Port of call

Beirut Beirut

Beirut Performs at Bogart’s in Cincinnati for new album, The Rip Tide

By Kyle Melton



Upon the release of his debut album Gulag Orkestar in 2006, Zach Condon of Beirut quickly took the indie world by storm with an eclectic mix of European folk, classical and pop song structures. The band recently returned with a new album, The Rip Tide, released on its own Pompeii Records, and is heading out on a U.S. tour this fall in support of the disc. We recently spoke with Beirut’s bassist Paul Collins about The Rip Tide, the band’s preparations for the tour, and how all these compositions come together.

What has been the response to the new album, The Rip Tide? How do you and the band feel about the results? How do you feel it compares/relates to previous releases? How does it feel to play the new material live?
The response has been very positive. Our shows have been spirited and fresh. The fans seem to be enjoying themselves.  The New York crowds have even gone so far as to dance at the shows. The Rip Tide is a first for us. Normall Zach is more on his own when he records. This is really the first time a Beirut record has been conceived with the live band sound in mind. It was far more a group effort than the other records. [Paul Collins]

On this current tour, the band will travel throughout the U.S. over the next 6 weeks, then to Australia and Japan right after Christmas. How do you prepare for such a grueling schedule? Is this a group that is built for live shows and extended touring? Are there plans to tour more in the New Year?
You prepare for tour by practicing, and spending time with your loved ones. Once tour begins, both of those things take a back seat as you are thrown into the vortex. We are most definitely built for touring. Although we had a few missteps in the beginning, we have gotten much better at the touring life. Also, now we have lights. It feels more like a show than ever. Right now we don’t have much planned past our shows in Japan.  You will hear from us I am sure, but we will be taking a break for at least a couple of months. [PC]

With the current lineup, how do compositions come together? Is there a collaborative element in the arrangements or does Zach largely come to the group with everything in place?
It is always different song to song. “Port of Call” was a mere ukulele chord progression, when brought into the studio.  The band dove into it head first, and after two days, we had what you hear on the record. “A Candle’s Fire” on the other hand, was practically a completed demo when we heard it. Zach liked the old version so much that he considered using it on the record.  Hopefully everyone can here some of those demo’s one of these days. [PC]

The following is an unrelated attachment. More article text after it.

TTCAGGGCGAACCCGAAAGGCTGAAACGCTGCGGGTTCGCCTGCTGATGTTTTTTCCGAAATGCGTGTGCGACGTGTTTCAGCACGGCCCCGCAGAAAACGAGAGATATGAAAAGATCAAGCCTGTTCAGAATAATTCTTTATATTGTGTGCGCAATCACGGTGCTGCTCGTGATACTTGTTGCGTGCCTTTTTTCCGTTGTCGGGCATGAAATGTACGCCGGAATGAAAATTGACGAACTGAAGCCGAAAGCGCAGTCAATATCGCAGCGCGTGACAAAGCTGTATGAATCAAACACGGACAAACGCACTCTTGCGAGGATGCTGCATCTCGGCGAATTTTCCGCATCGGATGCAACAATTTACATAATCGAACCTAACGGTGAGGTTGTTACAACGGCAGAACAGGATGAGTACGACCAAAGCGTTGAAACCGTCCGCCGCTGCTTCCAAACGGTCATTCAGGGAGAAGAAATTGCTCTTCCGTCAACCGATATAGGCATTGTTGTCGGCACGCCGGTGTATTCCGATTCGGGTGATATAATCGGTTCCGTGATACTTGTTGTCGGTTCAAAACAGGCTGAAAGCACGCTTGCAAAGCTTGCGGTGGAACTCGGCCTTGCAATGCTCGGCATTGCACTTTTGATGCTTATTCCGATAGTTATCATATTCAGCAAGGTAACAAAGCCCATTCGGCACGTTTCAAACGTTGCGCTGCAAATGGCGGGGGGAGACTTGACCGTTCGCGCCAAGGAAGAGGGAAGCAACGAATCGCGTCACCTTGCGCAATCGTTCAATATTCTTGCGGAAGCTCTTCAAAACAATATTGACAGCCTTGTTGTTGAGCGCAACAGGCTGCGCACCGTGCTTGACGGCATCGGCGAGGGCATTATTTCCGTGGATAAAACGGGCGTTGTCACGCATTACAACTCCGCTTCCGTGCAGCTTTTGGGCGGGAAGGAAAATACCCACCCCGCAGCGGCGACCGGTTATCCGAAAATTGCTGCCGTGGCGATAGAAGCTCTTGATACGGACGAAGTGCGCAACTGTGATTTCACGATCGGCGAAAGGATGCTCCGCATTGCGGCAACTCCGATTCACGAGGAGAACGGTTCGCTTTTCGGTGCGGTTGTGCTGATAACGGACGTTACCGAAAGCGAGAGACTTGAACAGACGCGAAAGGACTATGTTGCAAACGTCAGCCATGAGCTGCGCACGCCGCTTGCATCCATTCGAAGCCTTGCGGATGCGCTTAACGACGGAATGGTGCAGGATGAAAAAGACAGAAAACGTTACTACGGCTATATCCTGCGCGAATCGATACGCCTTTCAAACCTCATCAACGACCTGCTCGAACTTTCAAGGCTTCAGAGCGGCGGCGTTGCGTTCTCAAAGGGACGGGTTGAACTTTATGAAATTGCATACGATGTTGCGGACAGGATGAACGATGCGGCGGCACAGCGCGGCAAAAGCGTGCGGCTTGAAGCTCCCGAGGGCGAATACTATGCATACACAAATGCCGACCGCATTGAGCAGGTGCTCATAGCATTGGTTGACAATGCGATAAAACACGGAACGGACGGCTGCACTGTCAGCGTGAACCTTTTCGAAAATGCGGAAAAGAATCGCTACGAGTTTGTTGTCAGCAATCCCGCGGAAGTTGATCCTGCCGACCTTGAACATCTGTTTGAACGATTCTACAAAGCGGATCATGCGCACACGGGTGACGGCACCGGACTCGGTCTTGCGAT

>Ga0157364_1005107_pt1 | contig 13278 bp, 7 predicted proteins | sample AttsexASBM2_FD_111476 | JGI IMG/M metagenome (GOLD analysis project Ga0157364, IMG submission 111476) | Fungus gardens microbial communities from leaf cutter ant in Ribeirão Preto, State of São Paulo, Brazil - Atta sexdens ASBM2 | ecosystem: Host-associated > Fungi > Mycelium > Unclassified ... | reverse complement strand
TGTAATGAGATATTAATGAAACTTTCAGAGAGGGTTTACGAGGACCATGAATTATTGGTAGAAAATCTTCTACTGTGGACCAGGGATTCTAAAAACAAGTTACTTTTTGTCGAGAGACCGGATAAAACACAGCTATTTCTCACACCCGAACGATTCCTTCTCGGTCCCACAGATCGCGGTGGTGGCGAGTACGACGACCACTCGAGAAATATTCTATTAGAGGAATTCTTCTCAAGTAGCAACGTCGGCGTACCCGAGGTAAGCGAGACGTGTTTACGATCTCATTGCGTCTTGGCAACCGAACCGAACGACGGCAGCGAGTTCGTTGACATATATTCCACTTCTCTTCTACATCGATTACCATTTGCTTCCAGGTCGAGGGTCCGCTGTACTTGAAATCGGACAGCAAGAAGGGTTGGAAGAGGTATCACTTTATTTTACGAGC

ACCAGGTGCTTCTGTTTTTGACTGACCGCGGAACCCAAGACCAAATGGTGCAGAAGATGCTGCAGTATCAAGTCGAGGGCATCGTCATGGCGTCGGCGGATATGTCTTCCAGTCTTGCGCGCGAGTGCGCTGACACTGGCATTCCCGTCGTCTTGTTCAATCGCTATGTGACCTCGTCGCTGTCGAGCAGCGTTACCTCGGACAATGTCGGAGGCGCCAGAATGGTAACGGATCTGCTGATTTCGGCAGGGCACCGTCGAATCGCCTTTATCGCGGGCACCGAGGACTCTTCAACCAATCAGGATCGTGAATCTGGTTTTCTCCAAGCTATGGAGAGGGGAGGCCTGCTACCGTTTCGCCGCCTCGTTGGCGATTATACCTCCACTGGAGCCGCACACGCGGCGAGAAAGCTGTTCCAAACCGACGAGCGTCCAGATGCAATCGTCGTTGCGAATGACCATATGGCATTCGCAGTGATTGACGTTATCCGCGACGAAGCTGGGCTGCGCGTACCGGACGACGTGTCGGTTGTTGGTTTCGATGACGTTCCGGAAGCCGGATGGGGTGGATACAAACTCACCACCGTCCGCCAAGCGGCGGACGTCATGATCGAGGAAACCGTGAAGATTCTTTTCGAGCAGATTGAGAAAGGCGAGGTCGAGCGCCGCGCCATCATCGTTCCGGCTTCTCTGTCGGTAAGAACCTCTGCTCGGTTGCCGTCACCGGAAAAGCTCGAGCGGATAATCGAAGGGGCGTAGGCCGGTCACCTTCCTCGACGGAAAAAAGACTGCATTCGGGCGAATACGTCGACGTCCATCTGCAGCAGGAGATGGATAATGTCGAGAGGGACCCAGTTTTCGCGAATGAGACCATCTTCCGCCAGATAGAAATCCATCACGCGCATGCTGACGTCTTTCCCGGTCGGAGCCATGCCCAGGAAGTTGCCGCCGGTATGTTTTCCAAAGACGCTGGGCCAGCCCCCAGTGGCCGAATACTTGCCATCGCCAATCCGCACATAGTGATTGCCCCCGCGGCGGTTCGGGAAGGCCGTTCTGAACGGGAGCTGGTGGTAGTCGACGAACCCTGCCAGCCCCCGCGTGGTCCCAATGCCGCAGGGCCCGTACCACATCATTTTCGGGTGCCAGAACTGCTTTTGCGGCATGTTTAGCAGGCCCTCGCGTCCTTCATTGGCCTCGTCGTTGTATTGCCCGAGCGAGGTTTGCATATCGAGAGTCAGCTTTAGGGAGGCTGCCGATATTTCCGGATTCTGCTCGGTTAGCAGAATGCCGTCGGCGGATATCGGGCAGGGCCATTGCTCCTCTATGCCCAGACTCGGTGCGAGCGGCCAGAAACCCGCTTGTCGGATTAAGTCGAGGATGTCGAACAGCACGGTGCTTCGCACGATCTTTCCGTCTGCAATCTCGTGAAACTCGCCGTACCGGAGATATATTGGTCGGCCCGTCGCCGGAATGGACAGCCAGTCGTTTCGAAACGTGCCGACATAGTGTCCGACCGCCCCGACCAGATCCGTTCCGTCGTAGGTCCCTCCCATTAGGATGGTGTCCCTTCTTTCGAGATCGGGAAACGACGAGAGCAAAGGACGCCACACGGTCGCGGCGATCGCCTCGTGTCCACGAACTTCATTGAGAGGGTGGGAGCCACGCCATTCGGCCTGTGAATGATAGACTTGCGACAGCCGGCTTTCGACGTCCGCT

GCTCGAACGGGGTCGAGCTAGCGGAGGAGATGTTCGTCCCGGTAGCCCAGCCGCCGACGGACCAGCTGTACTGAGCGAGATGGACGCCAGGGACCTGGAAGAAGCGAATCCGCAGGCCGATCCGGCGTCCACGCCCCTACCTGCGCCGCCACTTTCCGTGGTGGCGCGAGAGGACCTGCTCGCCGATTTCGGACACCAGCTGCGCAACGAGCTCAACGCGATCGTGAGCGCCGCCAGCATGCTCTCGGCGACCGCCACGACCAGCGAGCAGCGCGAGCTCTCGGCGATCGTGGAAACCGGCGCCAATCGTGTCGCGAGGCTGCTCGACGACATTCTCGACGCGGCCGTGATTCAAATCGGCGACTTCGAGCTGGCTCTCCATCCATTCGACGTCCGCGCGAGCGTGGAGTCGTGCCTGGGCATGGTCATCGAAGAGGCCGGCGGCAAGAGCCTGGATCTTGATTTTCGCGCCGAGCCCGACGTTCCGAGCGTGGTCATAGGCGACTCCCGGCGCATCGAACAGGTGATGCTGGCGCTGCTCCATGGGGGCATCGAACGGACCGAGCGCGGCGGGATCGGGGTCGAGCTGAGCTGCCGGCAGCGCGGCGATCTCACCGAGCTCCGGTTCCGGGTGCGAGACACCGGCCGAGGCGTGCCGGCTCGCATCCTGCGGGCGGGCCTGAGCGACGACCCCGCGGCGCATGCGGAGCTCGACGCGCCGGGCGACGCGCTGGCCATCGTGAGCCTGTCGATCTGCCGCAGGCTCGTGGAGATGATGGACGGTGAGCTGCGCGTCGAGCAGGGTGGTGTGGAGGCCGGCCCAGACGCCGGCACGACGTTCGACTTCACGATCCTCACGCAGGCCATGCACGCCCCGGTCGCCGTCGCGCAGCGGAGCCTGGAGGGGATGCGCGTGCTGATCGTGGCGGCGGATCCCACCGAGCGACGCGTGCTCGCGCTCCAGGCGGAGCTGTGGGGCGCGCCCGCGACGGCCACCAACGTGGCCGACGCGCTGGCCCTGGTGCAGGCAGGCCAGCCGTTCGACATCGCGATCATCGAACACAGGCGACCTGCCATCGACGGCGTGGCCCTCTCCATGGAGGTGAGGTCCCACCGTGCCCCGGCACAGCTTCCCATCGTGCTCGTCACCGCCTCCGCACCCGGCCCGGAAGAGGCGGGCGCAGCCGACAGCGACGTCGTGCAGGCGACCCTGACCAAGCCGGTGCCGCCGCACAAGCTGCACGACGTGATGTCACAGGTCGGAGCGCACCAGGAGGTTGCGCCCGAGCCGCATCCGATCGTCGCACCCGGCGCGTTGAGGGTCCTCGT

Having earned exceptional acclaim over the course of the past few years, how does the group feel about its development over that time? What other musical areas do you feel are still left to explore in terms of stylistics and composition? Do you feel any limitations from the nature of this type of ensemble?
Unfortunately, this is more of a question for Zach. But I will say this … The Rip Tide, to me, feels like the tip of the iceberg.  It was our first time in the studio as a six piece (plus Griffin Rodriguez, our invaluable producer and guru).  We were hashing out vocal melodies, horn parts, and grooves as a group.  Ideas were fully explored, and often completely thrown out.  By the end of the sessions, it really seemed as though we had hit a stride, which I look forward to continuing to explore. It felt so explosive to me when I heard “Port of Call” play after an energetic day in the studio.  In short, the sky is the limit, and Zach has found his voice. [PC]

What can people expect from the current tour? How much older material will be found in the set? To what degree is the band changing things up from night to night?
We have a few songs from the new record that we play every night.  Other than that, we like to stick to the “hits.” [PC]


Beirut will perform on Friday, November 11 at Bogarts, 2621 Vine St. in Cincinnati. Tickets are $25 for 18 & up. For more information, visit beirutband.com.

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